Russ Henneberry

Russ Henneberry is the founder of Tiny & Mighty, a blog about generating sales, leads and referrals for a tiny and mighty business.

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Comments

  1. Thanks for the opportunity to publish this article on the Hub!
    Russ Henneberry recently posted..A Simple Trick That Reduces Public Speaking FearMy Profile

  2. Hi Russ, its great to see you on the Hub today :-)
    I love the idea of the zero moment of truth and it just goes to show how important it is to get the basics right. You need to ensure your business is searchable, builds trust and makes potential customers want to get in touch with you. That’s one of the reasons why I love blogging and content marketing because it provides information to help customers who are at the research stage figure out if you are the sort of person who can help. I really enjoyed this post. Thanks for writing it.
    Georgina El Morshdy recently posted..Is Your Small Business Website Letting You Down?My Profile

    • Exactly. The idea here is that you can beat your competition by picking up traffic from prospects that are early on in the sales cycle. Most of your competitors will be doing SEO and PPC on keywords that indicated that the prospect in very close to the sale stage. You can “swoop” in and nab these prospects early on the process by answering their questions in the research stage. In the meantime, you are building a trusted relationship with them and educating them about your prices, process, philosophy, former successes, etc. Then, you ask for the sale by making an offer.
      Russ Henneberry recently posted..The Voice Of Negativity You Hear Is Real (Here’s how to shut it up)My Profile

  3. Haha, I can relate to this! A person can only do so much though, and often people won’t do their research before contacting me.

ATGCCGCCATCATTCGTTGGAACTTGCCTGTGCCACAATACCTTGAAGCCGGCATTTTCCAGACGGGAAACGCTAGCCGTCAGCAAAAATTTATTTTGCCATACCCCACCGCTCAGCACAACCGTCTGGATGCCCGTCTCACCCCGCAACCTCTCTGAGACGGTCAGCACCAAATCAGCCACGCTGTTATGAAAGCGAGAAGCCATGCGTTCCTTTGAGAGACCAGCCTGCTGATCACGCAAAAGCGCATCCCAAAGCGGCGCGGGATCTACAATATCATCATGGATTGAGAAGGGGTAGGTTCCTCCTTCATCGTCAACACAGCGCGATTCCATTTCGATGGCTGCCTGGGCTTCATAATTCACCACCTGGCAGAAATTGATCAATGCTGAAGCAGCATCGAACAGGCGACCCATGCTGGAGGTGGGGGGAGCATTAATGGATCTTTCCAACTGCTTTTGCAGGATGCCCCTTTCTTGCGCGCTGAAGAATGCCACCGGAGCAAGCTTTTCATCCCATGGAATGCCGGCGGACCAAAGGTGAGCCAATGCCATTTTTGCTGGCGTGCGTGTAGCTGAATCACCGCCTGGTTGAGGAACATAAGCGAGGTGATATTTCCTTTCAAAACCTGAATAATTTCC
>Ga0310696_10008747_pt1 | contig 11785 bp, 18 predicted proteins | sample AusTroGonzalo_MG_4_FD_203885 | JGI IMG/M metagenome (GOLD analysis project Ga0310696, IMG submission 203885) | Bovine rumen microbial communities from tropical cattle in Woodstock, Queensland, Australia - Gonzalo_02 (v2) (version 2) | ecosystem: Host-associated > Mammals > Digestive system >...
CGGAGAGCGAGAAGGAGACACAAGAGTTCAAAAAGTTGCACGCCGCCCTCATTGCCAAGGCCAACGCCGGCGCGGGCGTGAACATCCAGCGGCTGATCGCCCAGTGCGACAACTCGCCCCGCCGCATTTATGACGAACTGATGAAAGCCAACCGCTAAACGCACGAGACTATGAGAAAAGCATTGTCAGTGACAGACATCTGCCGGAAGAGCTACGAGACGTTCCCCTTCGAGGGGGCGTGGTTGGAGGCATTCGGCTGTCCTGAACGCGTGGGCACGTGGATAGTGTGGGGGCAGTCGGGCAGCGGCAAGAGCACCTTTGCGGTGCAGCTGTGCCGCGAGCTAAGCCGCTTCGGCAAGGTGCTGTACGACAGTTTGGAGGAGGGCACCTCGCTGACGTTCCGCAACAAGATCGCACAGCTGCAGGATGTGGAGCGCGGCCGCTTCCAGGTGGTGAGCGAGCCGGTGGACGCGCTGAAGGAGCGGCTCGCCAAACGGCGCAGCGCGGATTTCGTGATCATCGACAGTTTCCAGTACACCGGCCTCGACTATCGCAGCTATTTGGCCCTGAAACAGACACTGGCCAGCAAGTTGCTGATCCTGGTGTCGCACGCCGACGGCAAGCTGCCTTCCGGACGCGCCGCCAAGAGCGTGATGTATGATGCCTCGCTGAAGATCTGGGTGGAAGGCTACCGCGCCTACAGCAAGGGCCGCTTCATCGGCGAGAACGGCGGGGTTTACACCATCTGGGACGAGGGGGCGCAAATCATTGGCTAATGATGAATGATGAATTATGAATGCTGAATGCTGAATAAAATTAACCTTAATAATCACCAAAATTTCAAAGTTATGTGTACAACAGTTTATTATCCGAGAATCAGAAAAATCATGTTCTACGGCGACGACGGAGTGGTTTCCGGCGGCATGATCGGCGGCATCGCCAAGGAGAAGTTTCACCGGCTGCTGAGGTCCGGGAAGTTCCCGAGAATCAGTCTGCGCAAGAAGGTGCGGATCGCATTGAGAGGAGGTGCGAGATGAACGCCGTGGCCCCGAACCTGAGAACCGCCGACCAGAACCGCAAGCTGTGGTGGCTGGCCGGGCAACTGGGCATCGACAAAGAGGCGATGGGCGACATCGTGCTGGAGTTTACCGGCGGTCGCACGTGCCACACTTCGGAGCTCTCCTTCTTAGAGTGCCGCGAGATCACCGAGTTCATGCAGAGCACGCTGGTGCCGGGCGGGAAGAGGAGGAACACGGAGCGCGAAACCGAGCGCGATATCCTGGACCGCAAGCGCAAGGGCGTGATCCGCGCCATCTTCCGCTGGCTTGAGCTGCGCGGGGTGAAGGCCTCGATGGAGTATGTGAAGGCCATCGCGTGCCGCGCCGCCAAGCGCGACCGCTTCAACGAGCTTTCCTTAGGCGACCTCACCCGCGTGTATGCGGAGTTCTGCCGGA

That’s why I like social media as it increases the chances of smoking hot leads, as you say, because people have been aware of what I do for a while. The pricing angle is tricky as it’s only after a ‘sales call’ or a chat as I call it, that I’m able to give a quote, which is tailor made for the person and what they need, and their cash flow circumstances. That’s when you find out if a person is serious or not about getting an accurate tax return done.
    Rosie Slosek recently posted..Thinking about your tax return?My Profile

  4. @Rosie — Great points! In many cases it won’t make sense to provide your pricing. And, I couldn’t agree more — using social media to slowly educate prospects about what you do is a great method.
    Russ Henneberry recently posted..Worth Your Time: Keep This Marketer’s Thesaurus Next To Your KeyboardMy Profile

  5. Totally agree with you Russ. I’ve found LinkedIn groups very useful for generating new business because often members post questions as part of their research – being in the same group and being able to provide answers helps to show people what you know, rather than just telling people that you know a lot.